Adoption of Voluntary Environmental Standards: The Role of Signaling and Intrinsic Benefits in the Diffusion of the LEED Green Building Standards
We examine the role of signaling and of intrinsic benefits in the adoption of the individual elements of the voluntary LEED (Leadership in Energy and Environmental Design) standards for green buildings. We use goodness-of-fit tests on data for all 442 LEED certified buildings and find that neither signaling nor pursuit of intrinsic benefits can independently explain the observed adoption pattern, but that a combination of the two factors can. We also find tentative evidence that the adoption decision is made sequentially: organizations first choose a level of certification (consistent with signaling), and then choose how many LEED elements to adopt given their chosen level of certification (consistent with pursuing intrinsic benefits). We relate our findings to some open questions in the literature on diffusion of technology and draw implications for the design and the future development of similar voluntary standards and eco-labels.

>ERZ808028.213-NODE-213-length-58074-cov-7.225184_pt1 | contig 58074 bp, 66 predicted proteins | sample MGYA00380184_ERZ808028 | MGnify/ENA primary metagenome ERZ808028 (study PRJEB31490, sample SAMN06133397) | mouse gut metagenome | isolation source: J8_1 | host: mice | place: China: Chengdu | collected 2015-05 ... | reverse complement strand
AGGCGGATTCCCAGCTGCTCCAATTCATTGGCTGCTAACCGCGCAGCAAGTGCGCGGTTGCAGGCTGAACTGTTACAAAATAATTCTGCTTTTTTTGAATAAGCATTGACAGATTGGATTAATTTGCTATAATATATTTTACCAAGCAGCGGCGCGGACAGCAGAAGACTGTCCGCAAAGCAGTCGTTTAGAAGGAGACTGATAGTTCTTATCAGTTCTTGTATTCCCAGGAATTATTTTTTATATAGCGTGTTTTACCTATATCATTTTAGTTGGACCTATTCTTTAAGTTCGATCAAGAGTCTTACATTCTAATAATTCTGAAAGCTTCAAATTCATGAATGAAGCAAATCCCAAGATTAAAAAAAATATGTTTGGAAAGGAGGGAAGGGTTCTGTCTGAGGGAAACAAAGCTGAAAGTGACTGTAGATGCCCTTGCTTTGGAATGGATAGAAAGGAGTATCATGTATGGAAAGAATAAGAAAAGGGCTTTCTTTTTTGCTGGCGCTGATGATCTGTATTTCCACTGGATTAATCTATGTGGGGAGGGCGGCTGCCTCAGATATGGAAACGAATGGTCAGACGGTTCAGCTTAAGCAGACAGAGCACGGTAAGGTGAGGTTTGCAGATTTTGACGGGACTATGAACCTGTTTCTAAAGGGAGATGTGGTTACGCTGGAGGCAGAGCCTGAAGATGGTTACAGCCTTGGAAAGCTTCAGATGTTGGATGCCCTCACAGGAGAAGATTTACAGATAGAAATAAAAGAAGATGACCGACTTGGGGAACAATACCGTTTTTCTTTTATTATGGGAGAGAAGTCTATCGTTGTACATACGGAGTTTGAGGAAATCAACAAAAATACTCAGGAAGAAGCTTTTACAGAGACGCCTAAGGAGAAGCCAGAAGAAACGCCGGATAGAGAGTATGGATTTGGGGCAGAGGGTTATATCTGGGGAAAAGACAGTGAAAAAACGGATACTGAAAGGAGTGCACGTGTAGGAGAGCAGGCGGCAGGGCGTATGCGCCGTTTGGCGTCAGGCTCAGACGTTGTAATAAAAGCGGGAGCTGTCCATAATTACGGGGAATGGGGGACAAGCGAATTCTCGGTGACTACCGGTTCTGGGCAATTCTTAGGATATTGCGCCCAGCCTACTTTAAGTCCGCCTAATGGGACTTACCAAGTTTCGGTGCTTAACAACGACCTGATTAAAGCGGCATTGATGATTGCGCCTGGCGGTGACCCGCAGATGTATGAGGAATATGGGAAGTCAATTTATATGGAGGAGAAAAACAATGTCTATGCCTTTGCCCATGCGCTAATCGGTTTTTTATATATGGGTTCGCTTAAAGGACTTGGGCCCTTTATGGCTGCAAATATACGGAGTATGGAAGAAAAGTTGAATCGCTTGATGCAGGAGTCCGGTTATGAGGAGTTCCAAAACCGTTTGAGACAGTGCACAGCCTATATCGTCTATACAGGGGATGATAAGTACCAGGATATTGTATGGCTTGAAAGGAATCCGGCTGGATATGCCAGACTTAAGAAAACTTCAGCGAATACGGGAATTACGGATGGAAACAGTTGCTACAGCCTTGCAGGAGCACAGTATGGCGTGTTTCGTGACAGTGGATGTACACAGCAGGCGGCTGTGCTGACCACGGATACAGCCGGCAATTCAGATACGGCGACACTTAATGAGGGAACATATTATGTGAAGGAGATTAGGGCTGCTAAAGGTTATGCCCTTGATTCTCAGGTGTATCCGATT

Keywords: green building, LEED standards, diffusion, real estate, goodness-of-fit tests.
Working Paper | 2007